And there’s this pending national ENDA legislation in the US. It’s looking like it will be trans-inclusive but only in so far as someone has or has not had surgery. Stuff like this really makes me wonder about the whole condition of transsexualism. I see surgery as the easiest big decision I ever made. It was the perfect thing for me. I am amazed at how much my vagina has become a part of me in a way that I can’t really imagine a time before surgery. But is my having had surgery really the thing that validates me? My mom described me as “all woman now” to the neighbors (!) after I had surgery. A friend of mine said that my decision to have surgery demonstrated a certain level of commitment to my transition. Clearly surgery matters to people. It remains amazing to me that anyone (beyond my Darling Boyfriend) really cares what I have in my panties. What if I had born 200 years ago? Would I not have been transsexual just because the best thing I would have been able to do would have been to remove my testicle? What are people going to think in another 200 years when as yet undreamed of surgical interventions will exist? Will they look back on us as pretenders or wannabes? It’s become a catch phrase for the “surgery makes you a woman” camp that “women don’t have penises.” Well, they don’t have prostates either (the prostate is not removed during SRS). If I am a woman (and I know with every ounce of my soul that I am) it was not surgery that made me a woman. I was a woman and I had surgery to stop my brain from hurting so much (and it worked). But if we’re going to play the “physicality makes you what you are” game we’re going to leave out most transsexual men, at least for now, because they don’t have the surgical options that transsexual women do. I’m not down with leaving out transsexual men. So I don’t think surgery can be the end-all-be-all when it comes to legal status. Again, it’s complicated and nuanced – and laws suck at that.

I’ve been presented with a lot of “loving the body God gave you” imagery lately, mainly out of the movement away from being the perfect little size 4 Barbie doll (as if I could ever…). And I see how complicated this issue really is. For someone with transsexualism, learning to love the body God gave you may never be possible. Surgery was the only thing that worked to make me stop hating myself and my life – and it has worked incredibly well. But surgery isn’t the right thing for everyone.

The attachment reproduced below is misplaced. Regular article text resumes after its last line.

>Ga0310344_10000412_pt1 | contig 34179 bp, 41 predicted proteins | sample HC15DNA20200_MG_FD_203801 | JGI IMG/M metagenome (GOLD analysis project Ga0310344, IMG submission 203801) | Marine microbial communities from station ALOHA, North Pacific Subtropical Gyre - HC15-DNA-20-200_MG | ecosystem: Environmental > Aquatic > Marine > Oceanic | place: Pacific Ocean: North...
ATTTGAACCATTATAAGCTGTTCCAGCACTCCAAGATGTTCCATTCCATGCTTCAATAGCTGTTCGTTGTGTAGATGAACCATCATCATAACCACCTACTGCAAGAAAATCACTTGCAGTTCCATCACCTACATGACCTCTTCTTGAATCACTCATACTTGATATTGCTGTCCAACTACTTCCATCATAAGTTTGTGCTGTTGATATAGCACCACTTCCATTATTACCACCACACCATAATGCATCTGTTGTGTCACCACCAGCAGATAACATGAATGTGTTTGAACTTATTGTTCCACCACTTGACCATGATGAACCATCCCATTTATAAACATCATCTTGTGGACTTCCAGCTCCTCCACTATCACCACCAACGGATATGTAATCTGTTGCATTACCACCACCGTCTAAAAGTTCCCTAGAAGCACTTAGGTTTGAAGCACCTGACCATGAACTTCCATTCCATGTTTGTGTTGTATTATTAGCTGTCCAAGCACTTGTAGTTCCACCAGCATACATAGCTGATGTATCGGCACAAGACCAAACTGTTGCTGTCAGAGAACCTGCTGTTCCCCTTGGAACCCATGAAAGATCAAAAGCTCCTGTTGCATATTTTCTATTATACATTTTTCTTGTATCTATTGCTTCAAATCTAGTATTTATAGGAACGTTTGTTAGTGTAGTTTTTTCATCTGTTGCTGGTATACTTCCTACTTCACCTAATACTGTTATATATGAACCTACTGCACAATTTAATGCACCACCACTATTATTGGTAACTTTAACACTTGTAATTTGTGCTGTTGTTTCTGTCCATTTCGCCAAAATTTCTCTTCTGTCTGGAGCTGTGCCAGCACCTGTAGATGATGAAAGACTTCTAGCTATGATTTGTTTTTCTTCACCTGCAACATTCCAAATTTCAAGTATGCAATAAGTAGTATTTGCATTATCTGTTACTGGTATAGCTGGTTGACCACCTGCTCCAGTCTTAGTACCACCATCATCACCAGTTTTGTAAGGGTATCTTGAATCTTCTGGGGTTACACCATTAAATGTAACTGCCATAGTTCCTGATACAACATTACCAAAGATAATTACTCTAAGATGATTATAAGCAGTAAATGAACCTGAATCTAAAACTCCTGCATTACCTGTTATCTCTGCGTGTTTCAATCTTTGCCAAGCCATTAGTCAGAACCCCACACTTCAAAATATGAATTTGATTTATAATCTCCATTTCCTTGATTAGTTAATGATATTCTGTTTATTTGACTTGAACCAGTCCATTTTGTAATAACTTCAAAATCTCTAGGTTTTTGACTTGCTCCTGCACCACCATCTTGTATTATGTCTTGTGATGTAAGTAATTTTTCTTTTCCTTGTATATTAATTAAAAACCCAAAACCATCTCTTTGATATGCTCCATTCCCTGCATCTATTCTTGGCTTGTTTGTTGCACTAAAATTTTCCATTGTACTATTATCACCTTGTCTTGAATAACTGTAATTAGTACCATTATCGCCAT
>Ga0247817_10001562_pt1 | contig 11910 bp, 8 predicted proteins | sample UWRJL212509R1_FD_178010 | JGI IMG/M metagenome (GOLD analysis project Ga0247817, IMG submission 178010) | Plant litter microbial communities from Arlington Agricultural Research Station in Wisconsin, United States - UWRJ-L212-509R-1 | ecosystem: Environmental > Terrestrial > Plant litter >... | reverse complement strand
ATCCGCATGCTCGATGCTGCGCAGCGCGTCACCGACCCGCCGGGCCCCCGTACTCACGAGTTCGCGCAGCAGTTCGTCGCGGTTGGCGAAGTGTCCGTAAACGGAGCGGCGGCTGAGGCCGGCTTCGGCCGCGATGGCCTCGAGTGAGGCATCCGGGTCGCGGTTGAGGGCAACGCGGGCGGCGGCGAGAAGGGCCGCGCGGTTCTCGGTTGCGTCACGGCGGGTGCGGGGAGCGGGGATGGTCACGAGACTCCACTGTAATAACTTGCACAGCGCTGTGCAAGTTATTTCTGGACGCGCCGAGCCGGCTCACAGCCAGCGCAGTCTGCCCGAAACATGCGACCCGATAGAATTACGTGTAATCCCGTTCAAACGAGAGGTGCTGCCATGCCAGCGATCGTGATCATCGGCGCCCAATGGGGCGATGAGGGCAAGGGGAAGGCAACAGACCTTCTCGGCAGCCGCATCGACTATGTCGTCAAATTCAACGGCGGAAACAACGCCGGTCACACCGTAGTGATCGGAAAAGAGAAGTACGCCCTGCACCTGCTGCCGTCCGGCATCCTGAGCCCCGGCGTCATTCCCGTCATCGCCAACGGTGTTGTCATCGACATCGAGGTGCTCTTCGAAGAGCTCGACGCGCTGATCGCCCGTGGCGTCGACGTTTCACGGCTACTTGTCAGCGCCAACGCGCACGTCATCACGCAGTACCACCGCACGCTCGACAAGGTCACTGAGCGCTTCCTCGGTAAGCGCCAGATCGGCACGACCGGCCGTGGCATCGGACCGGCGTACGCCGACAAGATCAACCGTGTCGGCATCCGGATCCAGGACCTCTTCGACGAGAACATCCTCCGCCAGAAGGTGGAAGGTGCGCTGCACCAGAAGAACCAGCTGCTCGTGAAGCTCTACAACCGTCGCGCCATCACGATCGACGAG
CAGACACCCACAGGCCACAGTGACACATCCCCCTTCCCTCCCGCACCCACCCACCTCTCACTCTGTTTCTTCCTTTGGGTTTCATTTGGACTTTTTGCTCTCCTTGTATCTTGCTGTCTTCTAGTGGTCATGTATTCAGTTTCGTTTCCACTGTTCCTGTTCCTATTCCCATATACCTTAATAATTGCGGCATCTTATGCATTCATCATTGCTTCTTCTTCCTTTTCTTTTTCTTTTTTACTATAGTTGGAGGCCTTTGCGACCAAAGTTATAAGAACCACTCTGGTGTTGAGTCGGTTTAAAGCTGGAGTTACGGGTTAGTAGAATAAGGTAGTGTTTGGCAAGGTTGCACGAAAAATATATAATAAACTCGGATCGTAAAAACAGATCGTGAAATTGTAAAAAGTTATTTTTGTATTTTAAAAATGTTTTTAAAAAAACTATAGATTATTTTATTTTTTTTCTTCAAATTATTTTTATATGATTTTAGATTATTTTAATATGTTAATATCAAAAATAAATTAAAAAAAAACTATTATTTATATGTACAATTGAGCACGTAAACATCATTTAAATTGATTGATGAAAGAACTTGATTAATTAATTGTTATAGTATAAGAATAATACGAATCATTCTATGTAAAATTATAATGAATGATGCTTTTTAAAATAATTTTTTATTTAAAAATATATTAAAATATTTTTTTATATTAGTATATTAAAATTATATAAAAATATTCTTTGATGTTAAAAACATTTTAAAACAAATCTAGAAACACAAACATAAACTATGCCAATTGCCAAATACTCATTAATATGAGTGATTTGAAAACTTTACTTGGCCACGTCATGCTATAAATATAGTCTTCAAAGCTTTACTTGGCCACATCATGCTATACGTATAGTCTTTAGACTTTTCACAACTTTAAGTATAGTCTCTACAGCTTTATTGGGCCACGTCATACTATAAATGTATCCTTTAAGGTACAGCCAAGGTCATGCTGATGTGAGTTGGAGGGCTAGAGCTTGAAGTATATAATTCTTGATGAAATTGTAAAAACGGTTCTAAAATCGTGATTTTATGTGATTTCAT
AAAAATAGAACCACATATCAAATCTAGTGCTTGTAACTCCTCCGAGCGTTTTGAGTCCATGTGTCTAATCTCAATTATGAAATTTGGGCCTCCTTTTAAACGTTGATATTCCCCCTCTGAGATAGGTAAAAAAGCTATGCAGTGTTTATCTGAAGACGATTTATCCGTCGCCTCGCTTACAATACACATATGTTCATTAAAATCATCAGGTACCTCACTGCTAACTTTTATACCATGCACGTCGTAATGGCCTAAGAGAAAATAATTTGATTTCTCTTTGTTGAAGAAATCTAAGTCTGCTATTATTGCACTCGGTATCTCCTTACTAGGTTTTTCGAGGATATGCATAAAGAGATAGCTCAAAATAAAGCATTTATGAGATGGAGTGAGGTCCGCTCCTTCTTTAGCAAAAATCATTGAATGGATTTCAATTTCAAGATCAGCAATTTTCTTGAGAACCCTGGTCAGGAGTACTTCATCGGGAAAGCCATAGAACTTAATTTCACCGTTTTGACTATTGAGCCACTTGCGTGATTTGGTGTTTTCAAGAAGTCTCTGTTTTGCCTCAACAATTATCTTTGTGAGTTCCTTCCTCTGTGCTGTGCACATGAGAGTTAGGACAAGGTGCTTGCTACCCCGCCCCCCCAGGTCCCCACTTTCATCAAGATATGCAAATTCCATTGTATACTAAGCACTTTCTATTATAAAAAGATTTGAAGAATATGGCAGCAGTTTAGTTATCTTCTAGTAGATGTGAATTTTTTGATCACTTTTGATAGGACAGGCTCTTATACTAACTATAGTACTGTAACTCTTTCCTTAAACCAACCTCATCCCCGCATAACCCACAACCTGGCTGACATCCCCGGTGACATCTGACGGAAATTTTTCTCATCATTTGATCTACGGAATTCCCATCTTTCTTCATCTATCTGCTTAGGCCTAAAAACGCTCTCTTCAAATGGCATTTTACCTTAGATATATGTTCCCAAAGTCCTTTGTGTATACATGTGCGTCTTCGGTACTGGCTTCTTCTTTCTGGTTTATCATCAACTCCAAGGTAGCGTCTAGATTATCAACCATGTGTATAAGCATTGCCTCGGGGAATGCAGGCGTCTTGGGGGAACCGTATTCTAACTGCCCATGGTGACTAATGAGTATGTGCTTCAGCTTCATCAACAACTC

One of my best friends is a woman who has chosen, for now, to “not decide” whether SRS is the right choice for her. To me that doesn’t diminish her value, or her conviction, or her womanhood. She is one of the most thoughtful, special, and powerful people I know. I wouldn’t for a second push her to have surgery or judge her if she decides to never have surgery. This isn’t a contest. I’m not trying to be “more woman” than anyone else, I’m just trying to be authentically me. I wish everyone the peace of mind that I’ve found, whether that means surgery or no, full time or part time, “he,” “she,” “they,” “sie,” or “it.” I value people as individuals. And I judge people as individuals. I’ve known folks that are jerks and folks who are lovely in all walks of life and of all genders and sexes.

So I understand that ENDA may ignore folks whose expected genitals don’t match their presentation. Especially in the United States we’re pretty conservative about sexuality and genitals. I’d be comfortable with unisex restrooms as the easiest way to solve a lot of these issues, but I know most of my fellow Americans aren’t down with that. I hope there’d be more understanding on all sides, but it seems like that isn’t the case.

I haven’t even really talked about labels, because I’m tired of them and they just cause fights. I’m finding labels difficult to discuss even amongst some of my closest friends. Everyone finds the way to define themselves that works for them, and I’m a big supporter of that.

My mommie told me when I was very little: “You’re no better than anyone else, and you’re no worse either.” I believe that. It’s a small planet, and we’re all in this together. Disagreements are bound to happen, but they don’t need to degenerate into name-calling and anger and hatred.

Be excellent to each other…